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date: 19 November 2017

Abstract and Keywords

It is now widely accepted that most of the grammar of African American Vernacular English (AAVE) derives from English dialectal sources—in particular, the settler dialects introduced into the American South during the 17th and 18th centuries. The roots of AAVE were established during the first century of the British colonization of America, in the Chesapeake Bay area (Virginia and Maryland), and later, in the Carolinas and Georgia. The socio-historical evidence suggests that conditions in most of the South were favorable for Blacks to acquire relatively close approximations of the dialects spoken by White settlers, particularly indentured servants. Since Blacks were exposed to a variety of British English dialects and shaped by influence from African languages and possibly also from creole varieties introduced by slaves brought from the Caribbean, AAVE evolved against a background of continuing language contact.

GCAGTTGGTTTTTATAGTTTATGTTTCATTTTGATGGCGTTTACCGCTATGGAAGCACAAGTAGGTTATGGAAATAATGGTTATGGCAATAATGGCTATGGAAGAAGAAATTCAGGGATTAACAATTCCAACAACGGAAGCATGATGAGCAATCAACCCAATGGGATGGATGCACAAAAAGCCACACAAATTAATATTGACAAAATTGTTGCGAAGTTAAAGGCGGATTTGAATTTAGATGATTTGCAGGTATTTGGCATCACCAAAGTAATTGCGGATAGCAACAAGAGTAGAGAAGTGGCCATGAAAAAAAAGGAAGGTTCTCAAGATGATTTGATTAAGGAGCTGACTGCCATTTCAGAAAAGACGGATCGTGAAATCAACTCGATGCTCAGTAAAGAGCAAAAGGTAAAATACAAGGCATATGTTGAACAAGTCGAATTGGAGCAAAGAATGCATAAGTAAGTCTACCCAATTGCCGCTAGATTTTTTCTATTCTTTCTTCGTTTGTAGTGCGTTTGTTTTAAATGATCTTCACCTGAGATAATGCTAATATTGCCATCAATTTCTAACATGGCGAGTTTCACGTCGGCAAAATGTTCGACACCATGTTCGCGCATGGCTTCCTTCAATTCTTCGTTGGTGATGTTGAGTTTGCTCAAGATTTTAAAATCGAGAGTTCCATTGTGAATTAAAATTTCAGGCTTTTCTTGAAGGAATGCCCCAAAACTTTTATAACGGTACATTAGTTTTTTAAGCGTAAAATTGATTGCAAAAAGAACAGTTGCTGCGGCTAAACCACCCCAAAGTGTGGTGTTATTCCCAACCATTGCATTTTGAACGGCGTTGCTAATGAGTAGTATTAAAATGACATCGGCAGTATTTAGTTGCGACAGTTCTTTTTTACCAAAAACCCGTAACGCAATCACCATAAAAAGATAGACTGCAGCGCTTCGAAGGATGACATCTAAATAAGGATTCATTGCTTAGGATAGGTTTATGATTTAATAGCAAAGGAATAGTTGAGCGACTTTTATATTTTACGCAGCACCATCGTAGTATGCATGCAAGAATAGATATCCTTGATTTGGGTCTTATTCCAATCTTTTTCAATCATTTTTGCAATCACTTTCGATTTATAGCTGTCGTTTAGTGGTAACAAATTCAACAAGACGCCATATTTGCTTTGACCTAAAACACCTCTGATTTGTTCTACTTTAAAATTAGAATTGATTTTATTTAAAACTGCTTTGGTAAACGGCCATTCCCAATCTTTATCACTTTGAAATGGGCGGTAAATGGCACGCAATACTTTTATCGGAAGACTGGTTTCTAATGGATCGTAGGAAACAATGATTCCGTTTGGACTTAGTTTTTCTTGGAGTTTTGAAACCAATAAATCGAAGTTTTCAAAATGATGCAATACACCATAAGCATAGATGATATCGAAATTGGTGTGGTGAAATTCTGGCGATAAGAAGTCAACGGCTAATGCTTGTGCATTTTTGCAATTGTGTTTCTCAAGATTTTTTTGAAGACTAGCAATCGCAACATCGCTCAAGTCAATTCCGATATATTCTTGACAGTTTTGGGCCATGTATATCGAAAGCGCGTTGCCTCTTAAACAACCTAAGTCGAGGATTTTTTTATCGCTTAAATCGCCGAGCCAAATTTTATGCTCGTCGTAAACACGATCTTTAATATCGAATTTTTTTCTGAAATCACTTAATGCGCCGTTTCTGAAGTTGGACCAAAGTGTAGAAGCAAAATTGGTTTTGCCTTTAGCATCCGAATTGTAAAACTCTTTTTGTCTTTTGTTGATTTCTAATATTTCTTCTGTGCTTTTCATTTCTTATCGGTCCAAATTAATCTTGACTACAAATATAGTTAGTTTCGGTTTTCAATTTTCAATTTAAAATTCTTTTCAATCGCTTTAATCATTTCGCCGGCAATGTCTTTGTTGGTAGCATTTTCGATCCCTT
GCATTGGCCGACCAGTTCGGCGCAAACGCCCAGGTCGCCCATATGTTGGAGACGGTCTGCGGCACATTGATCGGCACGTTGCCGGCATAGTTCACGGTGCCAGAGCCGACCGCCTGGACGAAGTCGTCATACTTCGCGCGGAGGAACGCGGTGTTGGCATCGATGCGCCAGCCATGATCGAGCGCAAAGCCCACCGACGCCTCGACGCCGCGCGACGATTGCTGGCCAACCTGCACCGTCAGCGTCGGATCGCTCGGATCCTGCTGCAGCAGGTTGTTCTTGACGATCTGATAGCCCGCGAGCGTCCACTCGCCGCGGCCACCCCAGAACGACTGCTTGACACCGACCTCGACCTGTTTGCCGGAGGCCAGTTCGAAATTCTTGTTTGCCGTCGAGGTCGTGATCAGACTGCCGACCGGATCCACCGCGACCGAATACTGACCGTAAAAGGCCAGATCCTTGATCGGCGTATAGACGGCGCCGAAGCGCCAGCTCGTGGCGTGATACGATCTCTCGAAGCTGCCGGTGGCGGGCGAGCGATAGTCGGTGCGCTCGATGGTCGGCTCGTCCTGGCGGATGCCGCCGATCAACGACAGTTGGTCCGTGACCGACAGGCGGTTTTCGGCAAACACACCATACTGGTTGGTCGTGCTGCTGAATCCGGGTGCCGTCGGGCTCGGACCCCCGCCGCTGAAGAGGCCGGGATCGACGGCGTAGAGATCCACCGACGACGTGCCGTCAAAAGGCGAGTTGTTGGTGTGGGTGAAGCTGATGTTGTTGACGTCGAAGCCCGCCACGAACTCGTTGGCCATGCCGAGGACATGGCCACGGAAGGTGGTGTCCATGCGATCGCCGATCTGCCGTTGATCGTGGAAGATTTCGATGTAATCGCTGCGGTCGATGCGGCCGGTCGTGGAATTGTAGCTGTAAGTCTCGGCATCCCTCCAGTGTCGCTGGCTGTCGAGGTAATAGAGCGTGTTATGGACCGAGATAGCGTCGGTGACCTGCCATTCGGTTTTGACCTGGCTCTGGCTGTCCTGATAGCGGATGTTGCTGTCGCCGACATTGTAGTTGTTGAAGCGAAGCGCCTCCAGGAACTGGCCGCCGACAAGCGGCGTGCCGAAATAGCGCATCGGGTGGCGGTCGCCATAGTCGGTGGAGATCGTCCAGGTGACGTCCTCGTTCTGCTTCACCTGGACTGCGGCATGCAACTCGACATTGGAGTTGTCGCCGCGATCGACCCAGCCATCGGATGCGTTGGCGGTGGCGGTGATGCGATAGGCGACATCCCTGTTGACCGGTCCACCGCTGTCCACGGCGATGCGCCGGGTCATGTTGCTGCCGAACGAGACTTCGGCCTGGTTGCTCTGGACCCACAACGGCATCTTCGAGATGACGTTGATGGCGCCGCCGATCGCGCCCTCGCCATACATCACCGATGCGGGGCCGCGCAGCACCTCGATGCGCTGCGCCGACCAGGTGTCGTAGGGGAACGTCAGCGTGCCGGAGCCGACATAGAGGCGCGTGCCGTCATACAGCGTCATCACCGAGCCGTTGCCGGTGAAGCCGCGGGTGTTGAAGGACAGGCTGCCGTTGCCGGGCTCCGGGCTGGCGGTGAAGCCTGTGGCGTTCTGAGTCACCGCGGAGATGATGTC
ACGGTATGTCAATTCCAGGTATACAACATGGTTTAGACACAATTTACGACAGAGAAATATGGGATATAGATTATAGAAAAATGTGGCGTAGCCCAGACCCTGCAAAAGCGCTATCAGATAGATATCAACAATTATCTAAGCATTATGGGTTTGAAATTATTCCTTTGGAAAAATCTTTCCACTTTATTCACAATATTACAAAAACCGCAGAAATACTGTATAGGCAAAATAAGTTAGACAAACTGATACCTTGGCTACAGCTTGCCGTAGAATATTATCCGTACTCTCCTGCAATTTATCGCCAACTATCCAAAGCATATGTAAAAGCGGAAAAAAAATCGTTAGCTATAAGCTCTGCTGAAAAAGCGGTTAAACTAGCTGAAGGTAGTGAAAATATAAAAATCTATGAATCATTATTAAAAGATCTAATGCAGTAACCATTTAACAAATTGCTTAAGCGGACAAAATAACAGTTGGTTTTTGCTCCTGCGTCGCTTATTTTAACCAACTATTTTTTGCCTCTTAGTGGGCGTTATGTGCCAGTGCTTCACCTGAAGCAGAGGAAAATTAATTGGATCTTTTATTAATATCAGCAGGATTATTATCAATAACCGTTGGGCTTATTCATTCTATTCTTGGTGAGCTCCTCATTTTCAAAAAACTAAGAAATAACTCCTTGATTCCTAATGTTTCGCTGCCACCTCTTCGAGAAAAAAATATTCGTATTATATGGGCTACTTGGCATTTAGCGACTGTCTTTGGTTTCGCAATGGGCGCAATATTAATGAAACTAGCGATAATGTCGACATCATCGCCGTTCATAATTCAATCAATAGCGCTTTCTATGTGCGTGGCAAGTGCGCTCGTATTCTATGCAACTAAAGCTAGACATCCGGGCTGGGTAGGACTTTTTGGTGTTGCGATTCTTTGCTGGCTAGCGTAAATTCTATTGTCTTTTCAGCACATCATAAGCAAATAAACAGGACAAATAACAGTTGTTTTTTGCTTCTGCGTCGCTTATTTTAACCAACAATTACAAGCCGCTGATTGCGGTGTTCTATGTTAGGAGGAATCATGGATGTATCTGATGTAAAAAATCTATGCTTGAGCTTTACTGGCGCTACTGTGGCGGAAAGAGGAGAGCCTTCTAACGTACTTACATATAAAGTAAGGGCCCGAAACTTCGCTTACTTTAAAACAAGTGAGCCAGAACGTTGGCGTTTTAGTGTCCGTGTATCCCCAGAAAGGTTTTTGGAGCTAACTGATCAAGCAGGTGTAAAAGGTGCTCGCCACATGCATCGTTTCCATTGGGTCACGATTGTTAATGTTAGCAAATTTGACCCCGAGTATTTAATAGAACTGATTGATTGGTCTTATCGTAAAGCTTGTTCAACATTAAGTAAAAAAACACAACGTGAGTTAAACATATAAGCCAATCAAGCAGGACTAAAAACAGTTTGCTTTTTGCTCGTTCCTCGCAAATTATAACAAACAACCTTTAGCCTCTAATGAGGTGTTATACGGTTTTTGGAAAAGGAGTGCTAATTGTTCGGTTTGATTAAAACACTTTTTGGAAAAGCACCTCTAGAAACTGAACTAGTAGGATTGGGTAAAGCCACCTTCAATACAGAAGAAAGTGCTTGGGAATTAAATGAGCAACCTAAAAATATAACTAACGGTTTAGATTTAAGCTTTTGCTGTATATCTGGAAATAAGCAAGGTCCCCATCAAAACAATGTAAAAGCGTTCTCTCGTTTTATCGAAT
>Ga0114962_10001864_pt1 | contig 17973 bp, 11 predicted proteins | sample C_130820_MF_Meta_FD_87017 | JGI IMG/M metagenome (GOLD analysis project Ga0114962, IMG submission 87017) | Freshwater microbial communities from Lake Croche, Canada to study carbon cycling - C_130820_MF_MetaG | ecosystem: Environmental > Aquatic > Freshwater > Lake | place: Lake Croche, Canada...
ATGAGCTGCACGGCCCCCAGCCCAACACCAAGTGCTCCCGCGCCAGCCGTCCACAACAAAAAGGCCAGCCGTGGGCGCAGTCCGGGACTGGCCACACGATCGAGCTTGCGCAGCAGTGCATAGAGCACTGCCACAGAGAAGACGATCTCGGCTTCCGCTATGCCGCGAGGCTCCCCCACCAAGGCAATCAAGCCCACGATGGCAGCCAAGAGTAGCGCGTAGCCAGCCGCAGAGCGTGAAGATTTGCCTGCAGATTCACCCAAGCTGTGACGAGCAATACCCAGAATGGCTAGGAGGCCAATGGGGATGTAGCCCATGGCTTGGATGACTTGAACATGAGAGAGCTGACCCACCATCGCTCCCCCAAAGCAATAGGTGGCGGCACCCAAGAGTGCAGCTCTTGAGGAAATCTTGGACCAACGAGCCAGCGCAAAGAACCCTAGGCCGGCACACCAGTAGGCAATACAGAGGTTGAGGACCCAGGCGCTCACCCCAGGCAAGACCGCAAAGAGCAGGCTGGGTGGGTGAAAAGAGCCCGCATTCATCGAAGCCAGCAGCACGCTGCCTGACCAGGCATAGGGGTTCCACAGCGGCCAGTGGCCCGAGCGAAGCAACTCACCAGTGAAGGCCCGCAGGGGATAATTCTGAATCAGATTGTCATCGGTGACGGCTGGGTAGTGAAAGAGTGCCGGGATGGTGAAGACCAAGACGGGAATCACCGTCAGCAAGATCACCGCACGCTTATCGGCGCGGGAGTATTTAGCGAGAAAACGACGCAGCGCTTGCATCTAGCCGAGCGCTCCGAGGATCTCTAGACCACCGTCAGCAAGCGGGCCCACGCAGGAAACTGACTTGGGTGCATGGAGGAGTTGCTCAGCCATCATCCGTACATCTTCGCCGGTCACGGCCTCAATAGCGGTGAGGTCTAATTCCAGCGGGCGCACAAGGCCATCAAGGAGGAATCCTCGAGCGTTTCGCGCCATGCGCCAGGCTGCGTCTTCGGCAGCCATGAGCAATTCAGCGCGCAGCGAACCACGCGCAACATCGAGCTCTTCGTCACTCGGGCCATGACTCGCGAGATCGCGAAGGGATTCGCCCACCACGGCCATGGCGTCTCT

Keywords: African American Vernacular English (AAVE), British English dialects, creole varieties, African languages, language contact, sociohistorical evidence, indentured servants

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